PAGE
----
I am always, always excited to leave medical facilities, but if I am being honest leaving them on this side of the journey has become progressively harder for me. These places and people are my safe space. They are my comfort.

I just finished a book (which I will be sharing more about sometime soon) written by a gal about my age who journeyed through cancer. As I was reading it I folded the page where she wrote about her port removal, and what do you know? Being on this side of it I could have penned the exact.same.sentiments.

I wake up in the recovery room. My nerve endings bristle and tingle as I rouse from the twilight. Lids fluttering open, pupils rolling around the room like marbles. Then I see the bandage on my chest and remember what has happened. Instead of relief, I feel bereft at the loss of my port – at the thought that now my visits to {the medical facility} will be fewer and farther between, that I won’t get to see my favorite nurses and doctors as often. The sadness is the start of something too complex and discomforting for me to parse quite yet. So I chalk it up to the aftereffects of the anesthesia.

{Others want to celebrate, which I agree to because deep down I want to as well.}

When others ask what’s wrong when I get a bit quiet I say in response: I’m fine.

What I want to say but don’t know how to articulate: My port has been removed but it’s not gone. Its absence is a new kind of presence, a realization of all the other imprints of illness with which I have yet to contend. The ravages of treatment on my brain, my body, my spirit. The terror and utter confusion I feel about what to do next. After {over a year} I am officially done with cancer. I thought I’d feel victorious when I reached this moment – I thought I’d want to celebrate. But instead, it feels like the beginning of a new kind of reckoning. I’ve spend the {last 15 months} working tirelessly toward a single goal – survival. And now that I’ve survived, I’m realizing I don’t know how to live.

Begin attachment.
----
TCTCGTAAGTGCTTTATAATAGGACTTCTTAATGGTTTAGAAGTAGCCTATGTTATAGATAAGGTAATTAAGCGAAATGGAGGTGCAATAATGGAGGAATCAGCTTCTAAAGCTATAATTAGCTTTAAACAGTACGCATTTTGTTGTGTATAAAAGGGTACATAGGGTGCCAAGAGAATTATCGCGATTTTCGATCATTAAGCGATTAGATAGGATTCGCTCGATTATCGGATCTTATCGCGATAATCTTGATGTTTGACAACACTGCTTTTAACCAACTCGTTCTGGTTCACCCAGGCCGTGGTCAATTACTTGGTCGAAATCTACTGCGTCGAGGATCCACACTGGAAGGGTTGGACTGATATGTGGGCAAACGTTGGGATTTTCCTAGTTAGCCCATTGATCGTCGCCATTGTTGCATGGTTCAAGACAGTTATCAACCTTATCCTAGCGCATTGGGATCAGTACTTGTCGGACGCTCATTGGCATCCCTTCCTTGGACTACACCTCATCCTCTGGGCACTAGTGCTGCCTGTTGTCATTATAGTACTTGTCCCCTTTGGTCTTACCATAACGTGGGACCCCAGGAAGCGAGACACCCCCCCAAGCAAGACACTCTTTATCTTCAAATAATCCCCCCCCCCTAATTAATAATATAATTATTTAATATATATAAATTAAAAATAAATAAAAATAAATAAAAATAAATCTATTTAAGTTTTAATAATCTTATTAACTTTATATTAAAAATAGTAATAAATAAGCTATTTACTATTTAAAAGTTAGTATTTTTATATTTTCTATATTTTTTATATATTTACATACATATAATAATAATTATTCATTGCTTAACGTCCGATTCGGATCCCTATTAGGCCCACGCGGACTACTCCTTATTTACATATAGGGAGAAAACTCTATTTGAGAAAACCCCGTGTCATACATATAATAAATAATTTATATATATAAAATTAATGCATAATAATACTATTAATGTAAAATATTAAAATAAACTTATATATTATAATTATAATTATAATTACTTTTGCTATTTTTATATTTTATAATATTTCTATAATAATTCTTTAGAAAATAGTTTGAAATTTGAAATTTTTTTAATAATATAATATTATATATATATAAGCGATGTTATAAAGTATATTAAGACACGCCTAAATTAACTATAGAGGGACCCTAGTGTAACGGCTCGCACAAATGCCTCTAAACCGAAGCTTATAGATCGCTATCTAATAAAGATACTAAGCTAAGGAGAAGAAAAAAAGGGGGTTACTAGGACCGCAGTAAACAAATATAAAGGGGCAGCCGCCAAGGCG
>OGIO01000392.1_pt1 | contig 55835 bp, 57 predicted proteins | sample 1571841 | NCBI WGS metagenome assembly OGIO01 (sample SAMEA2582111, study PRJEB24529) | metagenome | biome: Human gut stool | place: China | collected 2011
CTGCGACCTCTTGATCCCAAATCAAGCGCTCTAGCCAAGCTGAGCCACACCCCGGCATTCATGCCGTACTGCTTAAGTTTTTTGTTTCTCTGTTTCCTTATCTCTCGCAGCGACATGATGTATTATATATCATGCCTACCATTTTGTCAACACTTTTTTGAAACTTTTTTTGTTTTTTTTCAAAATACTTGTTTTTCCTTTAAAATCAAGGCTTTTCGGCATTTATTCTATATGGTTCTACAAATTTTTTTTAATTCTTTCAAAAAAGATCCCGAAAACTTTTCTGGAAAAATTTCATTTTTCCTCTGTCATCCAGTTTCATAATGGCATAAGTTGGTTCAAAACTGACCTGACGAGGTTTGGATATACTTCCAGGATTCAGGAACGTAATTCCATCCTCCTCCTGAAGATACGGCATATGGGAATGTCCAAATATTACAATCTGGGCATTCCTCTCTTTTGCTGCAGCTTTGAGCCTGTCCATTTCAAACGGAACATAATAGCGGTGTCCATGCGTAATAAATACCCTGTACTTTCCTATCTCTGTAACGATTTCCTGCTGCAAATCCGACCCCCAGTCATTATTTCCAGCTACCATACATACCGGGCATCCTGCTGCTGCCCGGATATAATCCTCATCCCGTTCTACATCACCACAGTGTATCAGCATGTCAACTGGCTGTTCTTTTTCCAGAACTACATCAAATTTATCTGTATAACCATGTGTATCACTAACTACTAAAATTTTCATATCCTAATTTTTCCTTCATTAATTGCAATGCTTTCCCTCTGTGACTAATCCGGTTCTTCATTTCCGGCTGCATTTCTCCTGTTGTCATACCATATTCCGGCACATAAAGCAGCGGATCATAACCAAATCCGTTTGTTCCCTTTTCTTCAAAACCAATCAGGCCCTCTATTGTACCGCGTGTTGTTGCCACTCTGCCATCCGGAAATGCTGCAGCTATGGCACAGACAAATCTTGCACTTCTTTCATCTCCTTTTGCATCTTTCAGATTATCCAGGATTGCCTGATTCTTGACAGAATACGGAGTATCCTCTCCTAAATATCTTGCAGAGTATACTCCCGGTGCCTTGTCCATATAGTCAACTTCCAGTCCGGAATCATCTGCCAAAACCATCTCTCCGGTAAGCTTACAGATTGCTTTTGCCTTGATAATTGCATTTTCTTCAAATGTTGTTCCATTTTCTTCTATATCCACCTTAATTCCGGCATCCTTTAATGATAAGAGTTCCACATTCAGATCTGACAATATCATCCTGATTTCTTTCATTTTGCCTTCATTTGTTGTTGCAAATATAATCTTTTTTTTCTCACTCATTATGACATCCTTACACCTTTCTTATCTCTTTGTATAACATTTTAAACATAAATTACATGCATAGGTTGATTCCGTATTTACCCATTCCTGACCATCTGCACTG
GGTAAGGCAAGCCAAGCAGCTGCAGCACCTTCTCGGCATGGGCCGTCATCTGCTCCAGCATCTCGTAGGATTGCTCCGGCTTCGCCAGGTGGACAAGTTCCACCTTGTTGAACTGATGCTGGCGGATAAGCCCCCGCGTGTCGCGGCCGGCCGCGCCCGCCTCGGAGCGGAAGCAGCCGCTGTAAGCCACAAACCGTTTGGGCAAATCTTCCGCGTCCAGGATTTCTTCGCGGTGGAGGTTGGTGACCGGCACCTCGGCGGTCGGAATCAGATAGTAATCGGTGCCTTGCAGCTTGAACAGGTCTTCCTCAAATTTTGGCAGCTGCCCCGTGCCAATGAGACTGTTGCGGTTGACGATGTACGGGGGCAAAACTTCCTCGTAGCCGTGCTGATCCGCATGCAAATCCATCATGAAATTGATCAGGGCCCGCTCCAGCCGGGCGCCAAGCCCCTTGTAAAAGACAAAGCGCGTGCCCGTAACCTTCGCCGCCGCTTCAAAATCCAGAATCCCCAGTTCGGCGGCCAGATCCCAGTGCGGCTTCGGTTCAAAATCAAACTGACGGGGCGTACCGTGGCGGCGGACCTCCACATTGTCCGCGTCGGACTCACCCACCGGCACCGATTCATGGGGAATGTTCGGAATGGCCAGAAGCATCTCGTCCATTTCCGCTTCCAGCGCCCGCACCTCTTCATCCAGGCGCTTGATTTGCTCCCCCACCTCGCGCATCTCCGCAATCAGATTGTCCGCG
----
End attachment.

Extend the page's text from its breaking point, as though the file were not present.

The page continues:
Please know as you read this blog I am ok. There are physical, mental and emotional challenges, yes, but I am ok. I have been honest every step of the way, and on this side of the journey I plan to be no different. I think it is really important to share both the joys and struggles of these pages I am authoring, too.

From the bottom of my heart, thank you for journeying with me through all of this.

…and thank you – in advance – for keeping me tucked into your prayers as I tackle the next battle of relearning how to live. It sounds so easy, and I pray each day it gets easier than the here and now. I am so grateful to be standing here looking onward at the rest of my life. I absolutely know what others would give to be in my shoes, so I do not take this next chapter for granted. Just know I will likely need a hefty dose of patience and grace as I step into this new space (and I promise to return the same to others as I simply cannot expect anyone to understand this next piece of my journey).

Until next time, my friends.

5 thoughts on “Learning to live

  1. We love you, Sarah, and you will continue to be in our prayers as you move forward living life to the fullest!

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  2. I’ve been a nurse for a long time. I have to say that I have never heard/read a patient perspective so beautifully articulated. Thank you for blogging your journey.

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  3. Of course you know how to live, Ms Sarah!! You are breathing with an attitude of moving forward.😀🌻
    Let me know if I can ever help.🥰